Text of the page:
False confessions common cause of wrongful convictions

Dec 20, 2012 By Matthew Friedberg

We would like to think our criminal justice system is infallible. Unfortunately, it is not. In a system built on the Blackstone principle that we would rather see 10 guilty defendants go free than one innocent person convicted, wrongful convictions continue to occur. In Canada, the names David Milgaard, Kyle Unger, Romeo Phillion, to name a few, are synonymous with the tragedy of justice gone awry.

Causes of this phenomenon are widespread. No party to the process can claim immunity from the problem. Among the legal participants, often cited causes are tunnel vision or misconduct on the part of police and prosecutors, ineffective assistance of defence counsel, and judicial error such as allowing questionable evidence or giving poor jury instructions. External factors include charlatan “experts,” junk science, faulty eyewitness testimony and unreliable witnesses.

One common cause of wrongful conviction is particularly troubling — false confessions. The layperson looking in on one of these cases invariably asks: Unless it were true, who would confess to something they did not do, let alone to a crime that carries a life sentence? Can such a detailed confession, so true to the facts of the crime, be false?

Rationalizations like these are alluring for their simplicity and appeal to “common sense” — unfortunately they compound the problem and make it extremely difficult to unravel the conviction.

The first response to these “common sense” arguments is that false confessions do happen. This year, the Innocence Network, an association of organizations primarily in the United States with affiliates around the world, including three in Canada, announced its 300th DNA-based exoneration, most of them through the Innocence Project in New York. In 27 per cent of these 300 exonerations, a false confession or admission had contributed to the wrongful conviction. It begs the question of how many more are out there that cannot be proved false by irrefutable evidence, such as DNA.

Another response is to attack the “common sense” idea that people do not falsely confess to crimes. The justice system is resistant to this and for good reason: the confession is the most powerful piece of evidence that can enter a trial. A confession is damning to a trier of fact; any attempt to chip away at the clarity it brings to criminal litigation will be met with obvious resistance.

The battle against false confessions is similar to the battle to prevent faulty eyewitness identifications, except for the fact it is still at the frontier stages in comparison.

To understand the phenomenon of a false confession, we need to appreciate the type of pressure that a person in a police interview faces that the average observer cannot comprehend. From the known cases, we can extract various circumstances and behaviours that exacerbate or give rise to false confessions, including: coercion, undue influence and promises, impairment by drugs or alcohol, diminished capacity, desire for notoriety, physical violence and threats, fear of consequences and denial of right to counsel.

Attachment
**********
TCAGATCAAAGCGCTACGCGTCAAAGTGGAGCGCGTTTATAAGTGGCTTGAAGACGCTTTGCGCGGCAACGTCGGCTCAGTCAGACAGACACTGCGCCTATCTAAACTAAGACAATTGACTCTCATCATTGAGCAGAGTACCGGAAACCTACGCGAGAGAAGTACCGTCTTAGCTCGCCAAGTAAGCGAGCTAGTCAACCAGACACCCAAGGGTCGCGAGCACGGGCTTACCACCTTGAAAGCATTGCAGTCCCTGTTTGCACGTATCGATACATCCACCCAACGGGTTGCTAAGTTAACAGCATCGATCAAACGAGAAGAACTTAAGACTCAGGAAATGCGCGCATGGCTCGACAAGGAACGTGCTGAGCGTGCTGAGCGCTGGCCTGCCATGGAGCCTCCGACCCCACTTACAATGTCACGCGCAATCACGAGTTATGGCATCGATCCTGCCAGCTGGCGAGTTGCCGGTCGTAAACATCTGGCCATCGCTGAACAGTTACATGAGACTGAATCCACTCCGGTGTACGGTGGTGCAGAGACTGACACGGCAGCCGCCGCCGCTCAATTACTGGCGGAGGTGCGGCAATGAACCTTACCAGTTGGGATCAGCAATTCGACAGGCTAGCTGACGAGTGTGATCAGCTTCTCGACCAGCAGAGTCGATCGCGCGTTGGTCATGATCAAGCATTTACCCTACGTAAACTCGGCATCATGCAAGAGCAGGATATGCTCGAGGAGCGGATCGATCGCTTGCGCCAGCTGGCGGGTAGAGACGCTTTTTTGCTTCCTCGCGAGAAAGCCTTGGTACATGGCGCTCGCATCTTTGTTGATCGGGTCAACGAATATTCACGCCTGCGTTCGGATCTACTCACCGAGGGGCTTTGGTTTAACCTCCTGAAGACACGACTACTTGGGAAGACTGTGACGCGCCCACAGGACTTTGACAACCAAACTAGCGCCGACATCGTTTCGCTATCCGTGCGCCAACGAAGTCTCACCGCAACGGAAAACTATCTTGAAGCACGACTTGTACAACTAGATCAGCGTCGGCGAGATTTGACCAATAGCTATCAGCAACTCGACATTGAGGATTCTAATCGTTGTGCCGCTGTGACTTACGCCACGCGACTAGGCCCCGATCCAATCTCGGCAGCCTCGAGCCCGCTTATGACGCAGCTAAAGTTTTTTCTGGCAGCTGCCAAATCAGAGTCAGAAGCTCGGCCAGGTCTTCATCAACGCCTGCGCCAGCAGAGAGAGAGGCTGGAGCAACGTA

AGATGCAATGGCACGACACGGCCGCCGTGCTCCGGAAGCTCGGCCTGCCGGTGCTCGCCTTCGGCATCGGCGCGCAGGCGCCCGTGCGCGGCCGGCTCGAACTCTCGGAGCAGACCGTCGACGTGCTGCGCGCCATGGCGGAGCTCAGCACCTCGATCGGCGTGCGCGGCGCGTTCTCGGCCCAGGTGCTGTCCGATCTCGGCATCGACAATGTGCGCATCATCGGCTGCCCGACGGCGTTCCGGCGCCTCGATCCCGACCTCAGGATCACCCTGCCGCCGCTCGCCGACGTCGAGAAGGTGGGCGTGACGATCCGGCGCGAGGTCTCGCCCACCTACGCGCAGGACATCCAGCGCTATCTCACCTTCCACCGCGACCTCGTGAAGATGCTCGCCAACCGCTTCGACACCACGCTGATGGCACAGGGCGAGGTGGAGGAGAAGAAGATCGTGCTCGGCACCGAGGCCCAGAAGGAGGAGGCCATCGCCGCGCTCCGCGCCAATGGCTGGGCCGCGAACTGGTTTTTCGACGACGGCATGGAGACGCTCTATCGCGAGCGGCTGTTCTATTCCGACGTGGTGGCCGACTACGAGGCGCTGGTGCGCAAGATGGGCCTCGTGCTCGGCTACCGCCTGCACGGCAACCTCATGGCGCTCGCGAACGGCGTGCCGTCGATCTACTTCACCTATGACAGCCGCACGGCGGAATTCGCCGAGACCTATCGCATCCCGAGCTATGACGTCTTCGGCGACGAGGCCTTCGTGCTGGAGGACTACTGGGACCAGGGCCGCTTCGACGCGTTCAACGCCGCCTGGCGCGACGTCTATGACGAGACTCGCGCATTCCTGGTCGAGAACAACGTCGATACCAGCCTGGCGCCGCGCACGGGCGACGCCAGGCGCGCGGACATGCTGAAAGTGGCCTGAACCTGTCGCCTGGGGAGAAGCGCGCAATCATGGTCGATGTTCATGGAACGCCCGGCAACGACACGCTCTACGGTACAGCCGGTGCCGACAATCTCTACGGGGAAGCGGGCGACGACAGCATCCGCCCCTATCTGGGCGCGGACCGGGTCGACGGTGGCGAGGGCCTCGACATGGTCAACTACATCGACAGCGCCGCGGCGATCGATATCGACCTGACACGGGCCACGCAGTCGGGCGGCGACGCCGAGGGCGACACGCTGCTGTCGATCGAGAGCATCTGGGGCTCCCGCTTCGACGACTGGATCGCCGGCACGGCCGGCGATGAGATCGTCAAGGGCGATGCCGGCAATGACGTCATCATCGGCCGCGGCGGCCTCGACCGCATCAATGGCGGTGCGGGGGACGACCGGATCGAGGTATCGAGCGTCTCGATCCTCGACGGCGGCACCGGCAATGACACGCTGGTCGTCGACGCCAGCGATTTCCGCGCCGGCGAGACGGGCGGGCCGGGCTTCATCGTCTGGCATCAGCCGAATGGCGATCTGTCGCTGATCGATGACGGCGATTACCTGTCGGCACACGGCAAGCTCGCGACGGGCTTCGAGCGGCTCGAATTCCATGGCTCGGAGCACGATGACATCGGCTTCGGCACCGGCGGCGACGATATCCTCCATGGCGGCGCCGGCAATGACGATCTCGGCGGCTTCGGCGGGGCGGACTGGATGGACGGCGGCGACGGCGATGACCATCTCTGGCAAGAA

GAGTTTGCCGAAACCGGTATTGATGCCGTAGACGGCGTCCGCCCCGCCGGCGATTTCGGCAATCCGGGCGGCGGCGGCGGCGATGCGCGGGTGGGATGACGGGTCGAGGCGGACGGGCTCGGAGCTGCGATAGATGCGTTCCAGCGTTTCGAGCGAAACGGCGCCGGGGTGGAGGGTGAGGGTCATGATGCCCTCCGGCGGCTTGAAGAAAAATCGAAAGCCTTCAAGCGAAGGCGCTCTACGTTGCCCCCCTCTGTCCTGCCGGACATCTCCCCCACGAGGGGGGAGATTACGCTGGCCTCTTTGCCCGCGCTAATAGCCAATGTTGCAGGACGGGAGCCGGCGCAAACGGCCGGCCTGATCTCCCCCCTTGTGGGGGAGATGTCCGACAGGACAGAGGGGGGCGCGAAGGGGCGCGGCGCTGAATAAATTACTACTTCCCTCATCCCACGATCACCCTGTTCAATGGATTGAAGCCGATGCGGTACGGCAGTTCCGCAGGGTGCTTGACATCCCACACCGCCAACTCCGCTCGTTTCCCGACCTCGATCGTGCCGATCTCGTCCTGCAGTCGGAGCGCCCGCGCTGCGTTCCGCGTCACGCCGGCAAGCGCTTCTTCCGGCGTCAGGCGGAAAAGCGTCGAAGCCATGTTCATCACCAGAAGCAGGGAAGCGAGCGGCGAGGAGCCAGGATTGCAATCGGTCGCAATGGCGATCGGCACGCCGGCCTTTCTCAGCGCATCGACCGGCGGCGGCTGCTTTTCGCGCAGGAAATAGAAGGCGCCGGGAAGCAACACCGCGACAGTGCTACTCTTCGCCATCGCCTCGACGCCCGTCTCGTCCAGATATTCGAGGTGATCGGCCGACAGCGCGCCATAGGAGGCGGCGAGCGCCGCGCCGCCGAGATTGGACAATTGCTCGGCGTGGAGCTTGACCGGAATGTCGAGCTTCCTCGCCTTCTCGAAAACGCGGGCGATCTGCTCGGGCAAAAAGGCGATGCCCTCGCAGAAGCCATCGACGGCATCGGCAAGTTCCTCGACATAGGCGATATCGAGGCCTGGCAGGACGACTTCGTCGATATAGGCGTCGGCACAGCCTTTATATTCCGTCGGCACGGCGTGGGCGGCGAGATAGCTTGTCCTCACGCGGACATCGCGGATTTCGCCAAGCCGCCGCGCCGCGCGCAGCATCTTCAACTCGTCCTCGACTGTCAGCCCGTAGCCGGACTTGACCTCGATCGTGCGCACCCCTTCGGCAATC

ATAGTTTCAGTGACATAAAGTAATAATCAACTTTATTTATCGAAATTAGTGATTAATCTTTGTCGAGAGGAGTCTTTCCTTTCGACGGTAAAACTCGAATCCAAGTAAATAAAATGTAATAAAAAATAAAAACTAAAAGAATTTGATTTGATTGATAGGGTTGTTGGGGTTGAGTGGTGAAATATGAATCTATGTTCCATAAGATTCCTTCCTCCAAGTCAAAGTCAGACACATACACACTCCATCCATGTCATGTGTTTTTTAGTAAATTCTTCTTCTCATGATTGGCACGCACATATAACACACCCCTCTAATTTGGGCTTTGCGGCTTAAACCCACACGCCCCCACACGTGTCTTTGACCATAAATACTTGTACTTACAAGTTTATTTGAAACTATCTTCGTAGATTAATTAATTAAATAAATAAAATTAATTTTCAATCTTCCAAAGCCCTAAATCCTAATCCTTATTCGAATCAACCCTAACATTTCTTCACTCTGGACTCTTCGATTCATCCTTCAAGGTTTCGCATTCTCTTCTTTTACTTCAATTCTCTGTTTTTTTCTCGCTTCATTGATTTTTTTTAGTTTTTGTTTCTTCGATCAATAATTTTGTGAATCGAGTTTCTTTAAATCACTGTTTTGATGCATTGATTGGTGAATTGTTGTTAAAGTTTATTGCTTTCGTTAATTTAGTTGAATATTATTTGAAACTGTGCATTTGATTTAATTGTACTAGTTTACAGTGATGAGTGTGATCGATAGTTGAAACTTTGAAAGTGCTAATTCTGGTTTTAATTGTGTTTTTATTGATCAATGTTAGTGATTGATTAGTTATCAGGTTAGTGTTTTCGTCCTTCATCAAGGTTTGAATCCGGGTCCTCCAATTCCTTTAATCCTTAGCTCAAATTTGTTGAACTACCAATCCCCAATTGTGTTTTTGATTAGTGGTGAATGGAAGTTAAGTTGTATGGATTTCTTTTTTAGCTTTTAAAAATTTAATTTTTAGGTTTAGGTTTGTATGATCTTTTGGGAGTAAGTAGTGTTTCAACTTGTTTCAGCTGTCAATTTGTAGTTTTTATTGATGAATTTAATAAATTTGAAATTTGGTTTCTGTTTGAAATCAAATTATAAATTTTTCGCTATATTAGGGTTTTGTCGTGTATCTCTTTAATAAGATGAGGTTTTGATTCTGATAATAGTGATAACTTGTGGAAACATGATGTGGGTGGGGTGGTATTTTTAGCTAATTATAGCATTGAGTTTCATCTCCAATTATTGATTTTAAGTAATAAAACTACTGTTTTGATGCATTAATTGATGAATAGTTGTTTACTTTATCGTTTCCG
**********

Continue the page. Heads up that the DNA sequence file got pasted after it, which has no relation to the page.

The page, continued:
The process of effecting change to prevent false confessions can only begin with education. The visceral reaction to hearing a confession is to accept that it must be true. This response needs to be replaced by an intuitive reply that questions it and asks what caused that confession to happen? The focus must be on the situational forces that led to the confession, rather than on the assumption that the person must be guilty and therefore spoke honestly. How would an innocent person facing probing and relentless interrogation react to the situation? Is it possible that falsely confessing just to free oneself from the ordeal is one response? Given the empirical data that 27 per cent of DNA exonerations involved false confessions — a fact that cannot be ignored — the answer must be yes.

Why do we instinctively look askance at the suggestion that a confession might be false? The answer may lie in a well known social psychological concept: People tend to overrate the value of dispositional explanations for behaviour over situational factors. It is easier to blame someone’s personal actions or disposition rather than look at the surrounding factors for the explanation. Much like the vice-president who automatically concludes that the manager is lazy or inept (dispositional factors) for not completing the report on time rather than looking at the extent of his/her workload (situational factors), the layperson simply concludes that the defendant was obviously guilty (dispositional ) while wholly discounting the effects of the interrogation process, undue pressure, etc. (situational).

False confessions are a complex and controversial source of wrongful conviction. Preventing them requires awareness and acceptance of the root causes.


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